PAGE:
- The original Spanish reads, “esta puta vieja sin duda debe de ser bruja, y debe de estar untada, que nunca los santos hacen tan deshonesto arrobos, y hasta ahora, entre los que la concemos, mas fama tiene de bruja que de santa.” Miguel de Cervantes Saavedra and Juan Bautista Avalle-Arce, Novelas ejemplares 2 (Madrid: Castalia, 2010), 317. ↑
- Cervantes Saavedra and Avalle-Arce, Novelas ejemplares 2, 318-19. ↑
- In the film, the family who Ultima is living with protects her from a mob from the town of El Puerto. Nevertheless, some people who she had healed turned a blind eye. ↑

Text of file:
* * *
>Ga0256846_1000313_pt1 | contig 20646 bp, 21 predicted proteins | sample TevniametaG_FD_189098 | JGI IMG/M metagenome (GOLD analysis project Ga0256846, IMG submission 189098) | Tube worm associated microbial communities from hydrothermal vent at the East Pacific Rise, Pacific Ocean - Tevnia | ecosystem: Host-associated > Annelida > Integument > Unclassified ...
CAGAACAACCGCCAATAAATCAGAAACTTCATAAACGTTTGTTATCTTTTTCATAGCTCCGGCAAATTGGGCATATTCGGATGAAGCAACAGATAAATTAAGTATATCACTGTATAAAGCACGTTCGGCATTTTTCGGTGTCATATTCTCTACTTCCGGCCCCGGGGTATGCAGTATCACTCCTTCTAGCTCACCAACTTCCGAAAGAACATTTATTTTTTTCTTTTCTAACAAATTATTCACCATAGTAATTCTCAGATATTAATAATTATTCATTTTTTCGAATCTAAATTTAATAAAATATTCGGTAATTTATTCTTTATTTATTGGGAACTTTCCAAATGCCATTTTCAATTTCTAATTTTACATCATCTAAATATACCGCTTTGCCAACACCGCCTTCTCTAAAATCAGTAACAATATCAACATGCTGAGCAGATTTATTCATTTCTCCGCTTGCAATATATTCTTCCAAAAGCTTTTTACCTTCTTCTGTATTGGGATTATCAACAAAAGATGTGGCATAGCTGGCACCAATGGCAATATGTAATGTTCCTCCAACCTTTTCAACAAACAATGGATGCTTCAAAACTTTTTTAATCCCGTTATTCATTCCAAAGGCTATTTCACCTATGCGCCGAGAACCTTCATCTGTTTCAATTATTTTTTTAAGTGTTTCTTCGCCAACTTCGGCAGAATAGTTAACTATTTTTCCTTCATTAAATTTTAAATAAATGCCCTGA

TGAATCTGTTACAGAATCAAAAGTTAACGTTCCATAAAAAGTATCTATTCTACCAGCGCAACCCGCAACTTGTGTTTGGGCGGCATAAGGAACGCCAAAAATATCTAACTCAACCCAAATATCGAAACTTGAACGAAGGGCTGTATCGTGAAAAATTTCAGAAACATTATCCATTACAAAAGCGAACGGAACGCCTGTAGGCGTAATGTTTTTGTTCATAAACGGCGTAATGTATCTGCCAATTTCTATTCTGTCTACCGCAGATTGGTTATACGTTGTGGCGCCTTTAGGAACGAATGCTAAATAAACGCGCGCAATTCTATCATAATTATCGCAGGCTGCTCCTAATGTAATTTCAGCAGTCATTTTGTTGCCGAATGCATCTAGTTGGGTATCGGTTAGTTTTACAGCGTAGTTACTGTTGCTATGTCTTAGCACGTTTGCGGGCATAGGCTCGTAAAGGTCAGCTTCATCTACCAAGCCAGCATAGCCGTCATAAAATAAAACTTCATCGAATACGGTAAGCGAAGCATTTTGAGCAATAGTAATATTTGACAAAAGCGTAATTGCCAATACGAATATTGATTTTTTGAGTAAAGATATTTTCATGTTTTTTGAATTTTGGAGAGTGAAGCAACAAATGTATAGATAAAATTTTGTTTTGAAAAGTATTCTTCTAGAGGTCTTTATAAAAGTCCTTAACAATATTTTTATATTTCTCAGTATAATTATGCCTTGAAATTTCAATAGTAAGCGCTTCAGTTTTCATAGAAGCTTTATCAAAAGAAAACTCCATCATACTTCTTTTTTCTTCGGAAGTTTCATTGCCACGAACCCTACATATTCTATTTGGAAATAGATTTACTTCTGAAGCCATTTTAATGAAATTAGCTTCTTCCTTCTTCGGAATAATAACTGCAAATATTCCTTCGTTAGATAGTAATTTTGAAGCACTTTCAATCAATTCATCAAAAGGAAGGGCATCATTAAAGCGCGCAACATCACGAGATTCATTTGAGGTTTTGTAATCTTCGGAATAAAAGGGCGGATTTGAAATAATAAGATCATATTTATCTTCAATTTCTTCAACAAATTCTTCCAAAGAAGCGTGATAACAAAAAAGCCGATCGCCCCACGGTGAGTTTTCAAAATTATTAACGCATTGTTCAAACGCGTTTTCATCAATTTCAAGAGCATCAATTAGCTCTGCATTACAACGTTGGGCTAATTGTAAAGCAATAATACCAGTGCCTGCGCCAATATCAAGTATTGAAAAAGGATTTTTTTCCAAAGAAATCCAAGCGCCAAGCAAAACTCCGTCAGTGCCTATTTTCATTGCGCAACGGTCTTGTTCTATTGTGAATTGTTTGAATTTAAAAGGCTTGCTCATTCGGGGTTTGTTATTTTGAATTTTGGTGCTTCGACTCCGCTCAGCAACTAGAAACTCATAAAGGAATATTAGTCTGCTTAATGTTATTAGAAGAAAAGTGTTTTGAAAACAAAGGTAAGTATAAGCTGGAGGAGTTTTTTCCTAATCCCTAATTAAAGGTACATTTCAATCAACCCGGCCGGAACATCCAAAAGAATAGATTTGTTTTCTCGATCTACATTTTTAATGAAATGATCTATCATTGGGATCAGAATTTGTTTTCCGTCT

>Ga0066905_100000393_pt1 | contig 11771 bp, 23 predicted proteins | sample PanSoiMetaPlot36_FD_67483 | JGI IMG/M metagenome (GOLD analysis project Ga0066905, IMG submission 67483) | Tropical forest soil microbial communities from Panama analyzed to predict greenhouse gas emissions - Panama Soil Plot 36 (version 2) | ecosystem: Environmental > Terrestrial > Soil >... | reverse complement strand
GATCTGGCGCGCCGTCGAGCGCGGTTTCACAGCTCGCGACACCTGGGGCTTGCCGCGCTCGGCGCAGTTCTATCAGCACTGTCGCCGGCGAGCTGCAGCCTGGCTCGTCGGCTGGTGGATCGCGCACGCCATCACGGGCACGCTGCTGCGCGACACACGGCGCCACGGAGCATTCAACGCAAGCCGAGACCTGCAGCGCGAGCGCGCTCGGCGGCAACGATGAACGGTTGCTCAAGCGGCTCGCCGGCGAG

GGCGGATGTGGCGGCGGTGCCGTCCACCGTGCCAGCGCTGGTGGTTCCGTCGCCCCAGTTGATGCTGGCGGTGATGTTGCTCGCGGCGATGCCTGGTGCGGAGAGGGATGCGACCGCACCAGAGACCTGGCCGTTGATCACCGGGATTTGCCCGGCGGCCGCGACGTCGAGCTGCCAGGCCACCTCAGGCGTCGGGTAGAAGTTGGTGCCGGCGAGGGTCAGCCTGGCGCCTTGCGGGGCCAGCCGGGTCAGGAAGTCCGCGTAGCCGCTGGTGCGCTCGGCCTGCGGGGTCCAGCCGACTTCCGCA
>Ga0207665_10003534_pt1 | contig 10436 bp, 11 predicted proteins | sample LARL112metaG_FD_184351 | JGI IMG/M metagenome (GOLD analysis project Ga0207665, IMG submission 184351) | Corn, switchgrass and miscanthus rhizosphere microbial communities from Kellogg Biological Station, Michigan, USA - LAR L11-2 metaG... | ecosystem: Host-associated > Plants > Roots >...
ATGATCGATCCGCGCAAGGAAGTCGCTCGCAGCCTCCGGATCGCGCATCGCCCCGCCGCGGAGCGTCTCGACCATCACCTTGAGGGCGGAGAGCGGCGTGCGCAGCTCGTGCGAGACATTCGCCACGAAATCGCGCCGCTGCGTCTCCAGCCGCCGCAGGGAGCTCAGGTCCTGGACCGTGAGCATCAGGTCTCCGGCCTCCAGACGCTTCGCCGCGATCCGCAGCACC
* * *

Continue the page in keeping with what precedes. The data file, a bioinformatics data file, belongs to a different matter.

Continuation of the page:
- The Spanish text reads, “Así, que la Camacha fue burladora falsa, y la Cañizares embustera, y la Montiela tonta, maliciosa y bellaca, con perdon sea dicho, si acaso es nuestra madre, de entrambos tuya, que yo no la quiero tener por madre.” Cervantes Saavedra and Avalle-Arce, Novelas ejemplares 2, 321. ↑
- Monica H. Green, Making Women’s Medicine Masculine: The Rise of Male Authority in Pre-Modern Gynaecology (Oxford University Press, 2008); Montserrat Cabré, “Women or Healers?: Household Practices and the Categories of Health Care in Late Medieval Iberia,” Bulletin of the History of Medicine 82, no. 1 (2008): 18-51. ↑